The Mousehole Cat – Antonia Barber

POINTS: 3 out of 10.

Bechdel: 0 point
Variety of characters: 0 points
Good story:  2 points
Discretionary ideological points: 1 point

This is an excellent example of how a book can fail on all the technicalities and yet still be an utter delight.

The Mousehole Cat is a story about a courageous fisherman and his courageous cat and how they risk everything together to feed their village. I kind of don’t want to say much more about it because if you haven’t read it, the unfolding story is just beautiful.

Mowser is a slightly irrascible cat and she helps her human in that perfectly grudging “I would rather stay by the fire, but you obviously can’t do this without me” kind of way that belies a deep (if grumpy) love for him.

The story manages to show the importance of courage and kindness, of pulling together as a community, without being didactic or moralistic. There is just a smidge of magic, just enough to make you think it might be real.

It’s about a fisherman and his cat in an English fishing village, so it is not surprising that it fails Bechdel and any kind of diversity, but it is still totally worth a read.

Neither the kid nor I had read it before, and we both thoroughly loved it. ❤

Ameliaranne and the Green Umbrella -Constance Heward

POINTS: 5 out of 10.

Bechdel: 1 point
Variety of characters: 0 points
Good story:  2 points
Discretionary ideological points: 2 points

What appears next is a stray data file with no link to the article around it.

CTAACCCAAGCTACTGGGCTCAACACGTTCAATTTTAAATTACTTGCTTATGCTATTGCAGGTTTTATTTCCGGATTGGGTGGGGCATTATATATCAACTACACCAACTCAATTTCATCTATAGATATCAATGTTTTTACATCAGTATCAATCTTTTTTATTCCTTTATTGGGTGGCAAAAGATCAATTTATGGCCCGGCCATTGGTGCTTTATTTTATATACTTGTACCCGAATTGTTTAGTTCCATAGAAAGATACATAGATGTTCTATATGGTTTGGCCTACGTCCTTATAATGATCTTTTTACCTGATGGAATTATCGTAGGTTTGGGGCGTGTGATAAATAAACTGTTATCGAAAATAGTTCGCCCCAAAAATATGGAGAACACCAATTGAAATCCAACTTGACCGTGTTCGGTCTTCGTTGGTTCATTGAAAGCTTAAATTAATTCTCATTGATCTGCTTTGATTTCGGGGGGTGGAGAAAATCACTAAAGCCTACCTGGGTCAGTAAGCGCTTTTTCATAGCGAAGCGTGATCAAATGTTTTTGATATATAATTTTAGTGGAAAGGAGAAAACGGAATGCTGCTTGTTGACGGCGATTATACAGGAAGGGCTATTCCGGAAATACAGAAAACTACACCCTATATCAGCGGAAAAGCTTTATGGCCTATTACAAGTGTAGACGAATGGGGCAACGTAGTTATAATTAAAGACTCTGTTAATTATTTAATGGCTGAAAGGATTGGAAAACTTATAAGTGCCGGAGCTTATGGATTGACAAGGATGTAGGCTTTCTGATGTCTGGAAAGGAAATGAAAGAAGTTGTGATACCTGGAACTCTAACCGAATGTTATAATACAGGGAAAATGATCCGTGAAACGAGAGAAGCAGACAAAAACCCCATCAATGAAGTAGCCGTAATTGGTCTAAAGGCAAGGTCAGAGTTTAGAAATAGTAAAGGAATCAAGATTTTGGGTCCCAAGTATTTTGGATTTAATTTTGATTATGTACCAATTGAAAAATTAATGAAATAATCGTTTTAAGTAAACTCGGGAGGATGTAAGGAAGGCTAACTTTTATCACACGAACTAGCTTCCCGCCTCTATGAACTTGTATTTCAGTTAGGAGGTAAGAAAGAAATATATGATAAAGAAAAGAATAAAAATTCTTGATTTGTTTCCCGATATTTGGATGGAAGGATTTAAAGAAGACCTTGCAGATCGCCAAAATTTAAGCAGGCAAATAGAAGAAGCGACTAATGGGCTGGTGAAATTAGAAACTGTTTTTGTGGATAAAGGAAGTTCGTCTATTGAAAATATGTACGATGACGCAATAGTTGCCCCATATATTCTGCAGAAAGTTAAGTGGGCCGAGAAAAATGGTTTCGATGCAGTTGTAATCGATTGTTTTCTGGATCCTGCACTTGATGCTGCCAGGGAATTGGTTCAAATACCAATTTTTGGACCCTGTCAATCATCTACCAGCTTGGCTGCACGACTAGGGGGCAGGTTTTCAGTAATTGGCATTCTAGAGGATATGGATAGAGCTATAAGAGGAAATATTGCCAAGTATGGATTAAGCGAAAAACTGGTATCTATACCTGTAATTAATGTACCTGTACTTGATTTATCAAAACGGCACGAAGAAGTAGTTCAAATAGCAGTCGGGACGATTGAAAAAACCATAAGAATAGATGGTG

This is a great little story about a little girl who is resourceful and kind. Ameliaranne is going to a tea-party at “the Squire’s” but all her little brothers and sisters are sick and can’t go along. So Ameliaranne takes a green umbrella with her and proceeds to sneak cakes and scones away in it for her siblings. She is caught at this, but instead of being punished the Squire (who, it turns out, was watching her the whole time and saw that she ate nothing herself) rewards her kindness by sending her home with a packed tea for her whole family.

I love that Ameliaranne herself is such a strong, resourceful, kind girl. Given this book was written in 1920, it’s pretty cool to see a female protagonist show initiative like that. Also, honestly, I am a sucker for stories that show kids being kind, especially to siblings. C, apparently, shares this with me, because his response was, “That’s really nice of her, isn’t it, Mommy?”

Of course. there’s some class stuff going on here. For all the Squire responds to the situation with kindness, he apparently is doing nothing on a day to day basis about people like this poor single mother who does other people’s laundry for money and is forced to feed her six children gruel most of the time. He definitely seems to think that giving the children an annual teaparty is sufficient to be considered a jolly old chap.

The book does, however, pass the Bechdel. Ameliaranne has conversations with her mother (who is called Mrs. Stibbons, not just “Mother” or some such like in so many kids’ books), and a couple with Josephine, the Squire’s rather bitter nasty sister, who catches Ameliaranne at her sibling food hoarding in the first place.

Despite the dodgy class stuff, it’s really a very charming story, and C loved it more than I expected him to do. (He really does have a liking for stories about kindness, which is pretty cool, if you ask me.) So it gets points for that from both of us. Worth a read. 🙂